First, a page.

Guayaquil, Shipbuilding Industry
Guayaquil, Shipbuilding Industry
Shipbuilding in Guayaquil, Ecuador, during the colonial period became one of the leading maritime and naval enterprises in the Viceroyalty of Peru. Virtually isolated from the Atlantic world, the Pacific colonies of the Spanish Empire early on had to develop shipbuilding independently to meet the needs of an empire that grew to stretch along the Pacific coast from Mexico to Chile.
The small port city of Guayaquil, located along the lower reaches of the broad Guayas River in modern Ecuador, possessed excellent access to a hinterland rich in shipbuilding timbers, especially the resistant and durable wood from the guachapeli tree. As traffic continued to grow between the Viceroyalty of Peru and Spain via the Isthmus of Panama, especially after the discovery of silver at Potosí in modern Bolivia in 1545, the shipyards at Guayaquil expanded to meet the needs of transporting silver north and European merchandise south.
The creation and expansion of the Armada Del Mar Del Sur in the wake of English and Dutch attacks on the viceroyalty in the 1570s and 1580s further stimulated the industry. All of the large royal galleons built in the sixteenth and seventeenth centuries to transport silver and protect the viceroyalty were constructed at Guayaquil, endowing the port with a strategic importance of considerable value in the defense of the Spanish Empire in the Pacific.
Commercially, the ships built at Guayaquil supported the development of a lively inter- and intraviceregal trade that moved the colonies toward a greater self-sufficiency in the seventeenth century. Olive oil, wheat, sugar, cacao, tobacco, wine, textiles, wood, and myriad other products grown and produced along the west coast were carried on ship bottoms launched from the shipyards of Guayaquil. In 1590 there were about thirty-five to forty ships and barks in the merchant marine; a century later, at least seventy-two large seagoing vessels plied the waters of the Viceroyalty of Peru, most of them built in Guayaquil.
The earliest shipbuilders were Spaniards, caulkers and carpenters who brought their knowledge of shipbuilding to the New World. As time passed, increasingly larger numbers of blacks (slave and free) and mulattoes joined, and then supplanted, the original Spanish artisans and craftsmen. Native Andeans and mestizos rounded out the work force in a typical seventeenth-century shipyard. For a major royal job (two large galleons were occasionally built at the same time), it was not unusual for virtually all citizens to be involved in the shipbuilding, from the indigenous laborers felling trees in the interior to the master mulatto craftsmen overseeing the design.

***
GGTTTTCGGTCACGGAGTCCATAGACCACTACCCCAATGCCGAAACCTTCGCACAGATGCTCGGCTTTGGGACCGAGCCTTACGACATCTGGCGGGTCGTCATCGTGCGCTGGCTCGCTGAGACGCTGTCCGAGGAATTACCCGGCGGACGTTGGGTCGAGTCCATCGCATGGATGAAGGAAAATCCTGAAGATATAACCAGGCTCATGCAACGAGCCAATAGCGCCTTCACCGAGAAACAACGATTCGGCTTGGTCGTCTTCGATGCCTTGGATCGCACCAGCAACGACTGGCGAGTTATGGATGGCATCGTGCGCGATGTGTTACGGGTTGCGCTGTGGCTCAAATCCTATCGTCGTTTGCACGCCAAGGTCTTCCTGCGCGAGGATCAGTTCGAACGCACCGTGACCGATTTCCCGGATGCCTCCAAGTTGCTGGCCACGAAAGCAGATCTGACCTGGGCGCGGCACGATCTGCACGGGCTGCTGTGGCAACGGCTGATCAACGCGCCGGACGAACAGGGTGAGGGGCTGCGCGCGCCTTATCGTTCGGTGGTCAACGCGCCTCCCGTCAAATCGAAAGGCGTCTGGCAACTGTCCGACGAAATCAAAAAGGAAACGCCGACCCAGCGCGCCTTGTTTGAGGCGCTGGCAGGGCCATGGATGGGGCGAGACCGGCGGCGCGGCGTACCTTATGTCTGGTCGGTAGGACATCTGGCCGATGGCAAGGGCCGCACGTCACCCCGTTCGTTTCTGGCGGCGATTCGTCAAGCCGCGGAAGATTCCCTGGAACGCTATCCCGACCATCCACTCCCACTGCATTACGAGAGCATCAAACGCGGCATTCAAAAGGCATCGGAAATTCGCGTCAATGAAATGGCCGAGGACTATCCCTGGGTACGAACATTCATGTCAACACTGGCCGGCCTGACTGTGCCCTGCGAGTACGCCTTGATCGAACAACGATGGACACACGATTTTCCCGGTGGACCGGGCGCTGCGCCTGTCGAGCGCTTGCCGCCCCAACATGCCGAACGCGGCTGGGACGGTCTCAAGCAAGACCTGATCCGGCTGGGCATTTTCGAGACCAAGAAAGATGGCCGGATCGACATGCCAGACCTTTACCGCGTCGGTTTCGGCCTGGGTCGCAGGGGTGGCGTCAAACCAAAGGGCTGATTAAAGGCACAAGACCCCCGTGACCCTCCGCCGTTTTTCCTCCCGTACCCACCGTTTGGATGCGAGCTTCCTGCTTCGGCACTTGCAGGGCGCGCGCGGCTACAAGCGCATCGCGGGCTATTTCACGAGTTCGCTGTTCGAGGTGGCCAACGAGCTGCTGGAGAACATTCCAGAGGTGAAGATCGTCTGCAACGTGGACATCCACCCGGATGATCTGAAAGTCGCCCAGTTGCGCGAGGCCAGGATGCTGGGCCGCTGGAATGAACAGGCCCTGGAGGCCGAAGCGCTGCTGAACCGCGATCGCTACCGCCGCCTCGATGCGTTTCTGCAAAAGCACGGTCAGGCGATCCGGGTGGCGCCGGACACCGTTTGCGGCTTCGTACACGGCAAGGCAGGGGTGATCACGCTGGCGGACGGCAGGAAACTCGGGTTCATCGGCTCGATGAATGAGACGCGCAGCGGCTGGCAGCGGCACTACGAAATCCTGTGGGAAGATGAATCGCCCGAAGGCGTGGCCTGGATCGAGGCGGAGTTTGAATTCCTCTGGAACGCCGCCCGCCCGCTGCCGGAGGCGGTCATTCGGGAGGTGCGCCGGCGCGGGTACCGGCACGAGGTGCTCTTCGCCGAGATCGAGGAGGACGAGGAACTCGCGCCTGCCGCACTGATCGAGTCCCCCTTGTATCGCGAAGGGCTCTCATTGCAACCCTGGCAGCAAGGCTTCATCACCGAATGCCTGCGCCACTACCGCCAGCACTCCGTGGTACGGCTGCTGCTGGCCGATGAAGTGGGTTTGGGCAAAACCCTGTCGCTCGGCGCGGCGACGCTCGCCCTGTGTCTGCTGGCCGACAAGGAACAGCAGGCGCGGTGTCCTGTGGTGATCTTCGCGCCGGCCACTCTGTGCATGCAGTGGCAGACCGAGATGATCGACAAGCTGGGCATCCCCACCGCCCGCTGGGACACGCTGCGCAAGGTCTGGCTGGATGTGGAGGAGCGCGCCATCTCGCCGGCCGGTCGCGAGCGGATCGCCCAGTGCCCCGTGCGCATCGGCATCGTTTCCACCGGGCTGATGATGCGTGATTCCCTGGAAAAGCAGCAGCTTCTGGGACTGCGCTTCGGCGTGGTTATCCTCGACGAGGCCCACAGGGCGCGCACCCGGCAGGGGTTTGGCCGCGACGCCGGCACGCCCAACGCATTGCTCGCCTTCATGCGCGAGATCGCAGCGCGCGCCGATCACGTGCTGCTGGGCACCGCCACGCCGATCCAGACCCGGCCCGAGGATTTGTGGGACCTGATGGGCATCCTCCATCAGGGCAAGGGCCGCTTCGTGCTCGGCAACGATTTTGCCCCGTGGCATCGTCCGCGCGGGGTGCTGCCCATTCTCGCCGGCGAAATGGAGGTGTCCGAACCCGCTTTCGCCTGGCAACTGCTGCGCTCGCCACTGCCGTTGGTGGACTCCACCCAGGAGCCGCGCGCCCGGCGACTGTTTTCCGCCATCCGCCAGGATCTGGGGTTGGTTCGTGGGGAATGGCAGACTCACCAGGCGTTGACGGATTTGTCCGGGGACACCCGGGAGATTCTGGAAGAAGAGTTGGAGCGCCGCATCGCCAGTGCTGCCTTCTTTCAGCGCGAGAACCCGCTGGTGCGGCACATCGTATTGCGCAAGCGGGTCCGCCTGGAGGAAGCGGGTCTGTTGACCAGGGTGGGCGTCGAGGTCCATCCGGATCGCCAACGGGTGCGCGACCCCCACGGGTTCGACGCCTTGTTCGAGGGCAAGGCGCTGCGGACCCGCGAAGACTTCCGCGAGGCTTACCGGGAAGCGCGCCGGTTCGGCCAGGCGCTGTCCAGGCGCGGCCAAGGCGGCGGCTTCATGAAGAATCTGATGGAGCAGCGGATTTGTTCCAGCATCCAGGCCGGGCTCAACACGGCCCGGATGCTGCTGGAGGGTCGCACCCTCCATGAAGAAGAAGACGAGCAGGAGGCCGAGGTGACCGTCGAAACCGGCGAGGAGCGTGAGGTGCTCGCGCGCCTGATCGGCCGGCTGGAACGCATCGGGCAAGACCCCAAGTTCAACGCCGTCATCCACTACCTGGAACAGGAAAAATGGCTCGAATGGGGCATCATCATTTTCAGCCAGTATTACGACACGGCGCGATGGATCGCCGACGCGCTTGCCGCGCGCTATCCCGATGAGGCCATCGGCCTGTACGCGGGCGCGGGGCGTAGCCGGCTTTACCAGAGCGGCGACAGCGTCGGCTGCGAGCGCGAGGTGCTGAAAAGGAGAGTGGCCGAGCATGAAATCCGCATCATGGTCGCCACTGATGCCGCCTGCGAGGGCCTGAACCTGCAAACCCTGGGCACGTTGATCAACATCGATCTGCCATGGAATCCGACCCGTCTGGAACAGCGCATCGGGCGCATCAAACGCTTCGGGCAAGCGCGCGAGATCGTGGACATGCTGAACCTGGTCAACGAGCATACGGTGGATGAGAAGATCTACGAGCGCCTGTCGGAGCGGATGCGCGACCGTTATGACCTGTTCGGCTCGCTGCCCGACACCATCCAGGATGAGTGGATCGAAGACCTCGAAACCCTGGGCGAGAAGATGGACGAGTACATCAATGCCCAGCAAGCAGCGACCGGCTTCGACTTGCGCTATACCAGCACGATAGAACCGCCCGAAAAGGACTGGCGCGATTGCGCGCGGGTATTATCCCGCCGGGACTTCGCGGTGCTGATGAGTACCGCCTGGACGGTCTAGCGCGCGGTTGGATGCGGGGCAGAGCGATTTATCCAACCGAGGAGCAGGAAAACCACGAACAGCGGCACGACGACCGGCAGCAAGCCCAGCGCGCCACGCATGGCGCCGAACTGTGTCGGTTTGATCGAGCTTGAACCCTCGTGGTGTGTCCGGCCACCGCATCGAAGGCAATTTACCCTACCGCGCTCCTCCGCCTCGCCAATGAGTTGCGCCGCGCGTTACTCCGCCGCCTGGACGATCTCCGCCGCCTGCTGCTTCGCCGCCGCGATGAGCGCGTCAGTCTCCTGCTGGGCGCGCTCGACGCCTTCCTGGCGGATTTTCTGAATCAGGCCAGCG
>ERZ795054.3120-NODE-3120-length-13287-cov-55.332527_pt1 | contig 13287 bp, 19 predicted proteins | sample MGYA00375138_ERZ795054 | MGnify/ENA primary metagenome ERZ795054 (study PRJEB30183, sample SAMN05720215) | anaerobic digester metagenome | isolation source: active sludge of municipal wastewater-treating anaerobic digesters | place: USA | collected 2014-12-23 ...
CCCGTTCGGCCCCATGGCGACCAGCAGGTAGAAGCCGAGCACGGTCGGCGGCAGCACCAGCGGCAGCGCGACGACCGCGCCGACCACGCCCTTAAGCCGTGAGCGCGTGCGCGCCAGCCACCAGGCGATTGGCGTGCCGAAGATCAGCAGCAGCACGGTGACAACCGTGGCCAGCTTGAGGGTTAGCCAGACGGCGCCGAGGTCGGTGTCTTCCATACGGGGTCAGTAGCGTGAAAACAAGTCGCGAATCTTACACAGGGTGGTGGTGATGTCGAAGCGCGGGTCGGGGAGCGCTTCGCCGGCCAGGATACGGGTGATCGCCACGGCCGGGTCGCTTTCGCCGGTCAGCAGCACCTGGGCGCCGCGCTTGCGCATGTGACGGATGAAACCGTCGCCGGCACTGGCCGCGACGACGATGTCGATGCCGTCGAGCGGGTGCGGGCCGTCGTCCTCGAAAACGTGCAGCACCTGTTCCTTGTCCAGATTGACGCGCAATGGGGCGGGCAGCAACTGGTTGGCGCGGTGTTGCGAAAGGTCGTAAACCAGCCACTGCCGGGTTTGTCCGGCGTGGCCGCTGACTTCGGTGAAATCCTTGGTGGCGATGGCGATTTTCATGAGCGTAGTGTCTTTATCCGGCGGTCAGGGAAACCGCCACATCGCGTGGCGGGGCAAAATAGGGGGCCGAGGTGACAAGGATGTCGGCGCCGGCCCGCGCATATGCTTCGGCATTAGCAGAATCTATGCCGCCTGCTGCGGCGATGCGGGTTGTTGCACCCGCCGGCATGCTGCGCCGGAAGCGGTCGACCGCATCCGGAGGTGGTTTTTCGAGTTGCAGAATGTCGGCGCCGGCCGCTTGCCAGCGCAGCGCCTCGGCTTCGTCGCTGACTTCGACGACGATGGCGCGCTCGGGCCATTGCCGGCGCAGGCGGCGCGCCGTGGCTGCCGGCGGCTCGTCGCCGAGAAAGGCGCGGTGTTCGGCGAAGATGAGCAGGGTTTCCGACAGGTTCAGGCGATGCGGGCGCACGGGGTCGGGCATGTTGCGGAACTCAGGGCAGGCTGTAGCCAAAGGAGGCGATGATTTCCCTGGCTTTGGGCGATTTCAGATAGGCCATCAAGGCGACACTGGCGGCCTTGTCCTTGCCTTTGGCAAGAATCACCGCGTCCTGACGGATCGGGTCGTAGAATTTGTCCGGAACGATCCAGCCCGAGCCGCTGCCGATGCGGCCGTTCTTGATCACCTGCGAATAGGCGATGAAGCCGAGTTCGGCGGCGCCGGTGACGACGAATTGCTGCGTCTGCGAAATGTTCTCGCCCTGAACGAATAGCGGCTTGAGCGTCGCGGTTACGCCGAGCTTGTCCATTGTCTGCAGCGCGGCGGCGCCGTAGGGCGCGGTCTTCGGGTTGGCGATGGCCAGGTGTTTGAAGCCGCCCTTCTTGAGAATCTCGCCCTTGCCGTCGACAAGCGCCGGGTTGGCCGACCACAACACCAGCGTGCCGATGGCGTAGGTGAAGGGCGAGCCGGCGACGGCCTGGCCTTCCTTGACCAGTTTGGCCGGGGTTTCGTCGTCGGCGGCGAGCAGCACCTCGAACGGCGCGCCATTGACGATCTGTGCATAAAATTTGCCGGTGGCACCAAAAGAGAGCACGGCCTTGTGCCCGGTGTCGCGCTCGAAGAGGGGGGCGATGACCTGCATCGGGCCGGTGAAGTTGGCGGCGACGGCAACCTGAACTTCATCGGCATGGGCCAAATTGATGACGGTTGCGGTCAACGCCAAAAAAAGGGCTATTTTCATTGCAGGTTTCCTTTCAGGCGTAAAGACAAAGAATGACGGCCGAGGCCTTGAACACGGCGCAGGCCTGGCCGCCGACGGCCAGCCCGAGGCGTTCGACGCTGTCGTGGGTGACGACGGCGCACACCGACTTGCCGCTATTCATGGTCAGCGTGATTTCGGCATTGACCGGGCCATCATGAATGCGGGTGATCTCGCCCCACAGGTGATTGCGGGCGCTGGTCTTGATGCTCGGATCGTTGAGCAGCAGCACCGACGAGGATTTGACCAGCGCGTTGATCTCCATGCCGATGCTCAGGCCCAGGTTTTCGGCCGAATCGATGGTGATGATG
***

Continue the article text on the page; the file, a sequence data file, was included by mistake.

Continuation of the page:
By the eighteenth century, the industry was challenged by better ships from Europe, especially from France, which more and more frequently sailed into the Pacific to trade, navigate, and compete with ships built in the Viceroyalty of Peru. But the shipyards of Guayaquil proved the Spanish and colonials to have been an inventive and flexible lot, adapting to the necessities of trade and war at sea in a new environment with immense versatility and success. After independence, the shipbuilding industry declined, but still produced smaller boats for local traders.
One book that deals directly with the subject is Lawrence A. Clayton, Caulkers and Carpenters in a New World: The Shipyards of Colonial Guayaquil (1980). A classic study of trade and navigation is Woodrow Wilson Borah, Early Colonial Trade and Navigation Between Mexico and Peru (1954). For an economic history of the seventeenth-century viceroyalty as a whole, see Kenneth J. Andrien, Crisis and Decline: The Viceroyalty of Peru in the Seventeenth Century (1985). On the defense of the viceroyalty, see Carla Rahn Phillips, Six Galleons for the King of Spain: Imperial Defense in the Early Seventeenth Century (1986); and Peter T. Bradley, The Lure of Peru: Maritime Intrusion into the South Sea, 1598–1701 (1989).
Borchart de Moreno, Christiana Renate. La Audiencia de Quito: Aspectos económicos y sociales (siglos XVI-XVIII). Quito: Ediciones del Banco Central del Ecuador, 1998.
Lawrence A. Clayton